Regarding antidepressants: I was also on Lexapro--that's what MDs give you when they don't know what else to do. Yes, you must get off of it (doctors aren't even sure how it works--they only know it "takes effect" when you have LSD trippy dreams and can't have an orgasm) but don't do it cold turkey as I did--you can possibly give yourself a stroke it you do (I “just” had “brain zaps” as if I was getting static electric shocks deep inside my brain—way too scary.) Do a Google search about how to taper off.

Cont'd

Apr 20, 2012
Part 2 Forgot to Mention
by: CamperKat

You are on the right track thinking your menopause transition will be helped by progesterone. But you are very likely to be hypothyroid and need natural desiccated thyroid replacement therapy. Your symptoms are truly classic, just like mine. Good news: most MDs, even those who are PITA and don't listen will likely agree to put you on thyroid on a trial basis, because you will know right away if your aren't by the way your body responds, and it leaves the body within several hours, so no big deal quitting if you need to. If you feel better, you know you are "subclinical" hypothyroid (meaning your blood tests are "normal" according to out-dated values, but you have clinical symptoms.)

For subclinical hypothyroid patients, an MD will likely start you off on a very low dose of natural thyroid (insist on natural, not Synthroid or similar) usually 1/4 grain 1 or 2x per day, on an empty stomach. If you AREN'T hypothyroid, you will know it within a couple of hours of taking thyroid--you'll get mild heart racing, jitteriness and perhaps a wave of mild sweats, all of which will pass quickly as the thyroid pill dissipates from your system. But know that these reactions could also mean your dose was a little too high to begin with, so work with your doctor on dosing. In either case, there is no harm done other than some odd and very temporary discomfort.

Why haven't my MDs been able to figure out that the thyroid is responsible for so many different illnesses? Well, they used to know this. Back in the 1920s, natural thyroid was used to treat arthritis and eczema and worked beautifully. But with modern “progression”, the current medical practice in the U.S. means that MDs are basically trained by the pharmaceutical industry. Doctors are taught about medications and how to prescribe them. Virtually all medications are patented Big Pharma products. Very few MDs will use natural or bio-identical (i.e., not patented) medicines or tell a patient to use something from the health food store. Doctors are trained to read blood tests and follow the standard level values as diagnostic tools—period. Patients think their doctors don’t listen to them, and they are right: doctors do not listen to clinical symptoms anymore--not since around the late 1970s when blood tests became the "gold standard" and listening to patients was phased out.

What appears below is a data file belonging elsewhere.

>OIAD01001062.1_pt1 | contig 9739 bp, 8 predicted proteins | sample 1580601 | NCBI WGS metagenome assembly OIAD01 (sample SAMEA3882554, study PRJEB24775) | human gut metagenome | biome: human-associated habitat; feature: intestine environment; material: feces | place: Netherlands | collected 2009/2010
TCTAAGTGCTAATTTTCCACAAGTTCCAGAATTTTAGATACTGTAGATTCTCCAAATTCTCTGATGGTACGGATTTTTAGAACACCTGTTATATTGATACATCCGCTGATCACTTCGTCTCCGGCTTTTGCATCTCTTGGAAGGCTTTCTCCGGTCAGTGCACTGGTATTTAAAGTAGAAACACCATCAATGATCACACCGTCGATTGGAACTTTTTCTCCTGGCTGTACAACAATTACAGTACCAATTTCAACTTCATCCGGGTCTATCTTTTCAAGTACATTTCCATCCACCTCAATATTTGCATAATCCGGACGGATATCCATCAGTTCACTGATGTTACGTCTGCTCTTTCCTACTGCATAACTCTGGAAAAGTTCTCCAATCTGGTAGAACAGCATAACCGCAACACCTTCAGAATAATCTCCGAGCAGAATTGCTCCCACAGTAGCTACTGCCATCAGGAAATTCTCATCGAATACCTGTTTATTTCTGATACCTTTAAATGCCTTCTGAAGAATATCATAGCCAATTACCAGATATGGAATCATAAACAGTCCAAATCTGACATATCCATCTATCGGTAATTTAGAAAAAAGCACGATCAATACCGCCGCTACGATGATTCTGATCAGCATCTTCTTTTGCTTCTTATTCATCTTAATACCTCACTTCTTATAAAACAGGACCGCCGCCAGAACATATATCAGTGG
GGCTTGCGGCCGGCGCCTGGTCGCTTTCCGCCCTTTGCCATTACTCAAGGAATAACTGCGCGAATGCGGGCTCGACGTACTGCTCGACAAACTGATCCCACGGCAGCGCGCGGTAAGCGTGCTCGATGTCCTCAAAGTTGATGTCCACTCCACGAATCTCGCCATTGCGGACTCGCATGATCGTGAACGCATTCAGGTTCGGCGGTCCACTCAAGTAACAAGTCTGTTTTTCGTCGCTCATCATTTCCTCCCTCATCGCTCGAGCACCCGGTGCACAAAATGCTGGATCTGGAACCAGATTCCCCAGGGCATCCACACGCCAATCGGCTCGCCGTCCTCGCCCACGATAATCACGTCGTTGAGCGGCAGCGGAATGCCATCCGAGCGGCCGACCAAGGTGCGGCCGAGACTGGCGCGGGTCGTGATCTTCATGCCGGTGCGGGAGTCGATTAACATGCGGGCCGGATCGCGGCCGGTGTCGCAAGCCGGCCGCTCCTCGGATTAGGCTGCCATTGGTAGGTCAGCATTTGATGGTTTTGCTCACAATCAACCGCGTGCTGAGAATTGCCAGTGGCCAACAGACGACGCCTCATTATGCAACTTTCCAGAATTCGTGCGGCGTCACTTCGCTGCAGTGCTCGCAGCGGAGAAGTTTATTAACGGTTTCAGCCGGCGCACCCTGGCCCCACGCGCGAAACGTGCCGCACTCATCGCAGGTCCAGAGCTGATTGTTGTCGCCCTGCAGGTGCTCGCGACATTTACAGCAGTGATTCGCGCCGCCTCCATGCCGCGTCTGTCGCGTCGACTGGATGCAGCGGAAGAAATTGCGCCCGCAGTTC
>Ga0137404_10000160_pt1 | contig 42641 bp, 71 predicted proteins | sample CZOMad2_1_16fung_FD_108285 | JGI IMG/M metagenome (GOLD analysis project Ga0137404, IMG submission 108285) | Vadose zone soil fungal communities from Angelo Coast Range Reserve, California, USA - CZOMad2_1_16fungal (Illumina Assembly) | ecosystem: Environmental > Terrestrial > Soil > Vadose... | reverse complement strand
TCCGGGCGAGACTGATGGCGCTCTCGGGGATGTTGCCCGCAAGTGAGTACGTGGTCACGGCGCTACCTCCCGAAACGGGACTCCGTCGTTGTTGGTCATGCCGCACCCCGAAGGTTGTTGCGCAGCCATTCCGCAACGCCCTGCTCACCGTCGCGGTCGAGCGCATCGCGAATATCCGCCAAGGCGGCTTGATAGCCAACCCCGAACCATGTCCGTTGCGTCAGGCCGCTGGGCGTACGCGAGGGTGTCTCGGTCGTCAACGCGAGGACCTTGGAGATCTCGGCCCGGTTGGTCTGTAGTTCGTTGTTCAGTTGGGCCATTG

Know that you can be low in progesterone/menopausal and have a low functioning thyroid at the same time--the two aren't mutually exclusive--they actually play off one another, as both are hormones. I continue to use 120mg of Natpro per day, and my doctor says I may even need to use more--we are awaiting the results of my saliva tests.

Like progesterone, natural desiccated porcine thyroid is cheap and not patentable--my 2x per day dose costs me just $25, and that's before I even submit it to my insurance company.

Hope this helps.

Apr 21, 2012
Re-check your Thyroid
by: Wray

Hi CamperKat Your replies are so detailed, bless you! Where do you find the time? I'm so delighted about the new doctor you've found, seems to really know his stuff. Pity he's so busy as I'd love to refer people to him. Please ask him to set up a website with an ebook for people! Take care Wray

Apr 21, 2012
Thank you CamperKat!
by: Debbie

CamperKat, thank you for your advise! I will read the books, I love reading. I will check into the thyroid again. My hair also is growing in wispy, fuzzy and brittle looking, it breaks easy. My first TSH was 0.356 august then 0.972 sept. The first time I fasted, skipped coffee and because the lab changed it's name ( my order had the old name, same address) they wouldn't draw the blood. Needless to say, I was angry. When I went back, I had just started prednisone(bad experience) when the test was done. The Endo ordered a new test because the predisone can have an effect. I thought he told me I was on the hyperthyroid end. He also told me most likely I would end up hypothroid at some point. My D3 was 34.9 aug and 29 in sept. Was taking 2000 iu until I started reading this site, 10,000 now. I take fish oil, B-complex, acidopholis, C 1000, magnesieum 250 mg.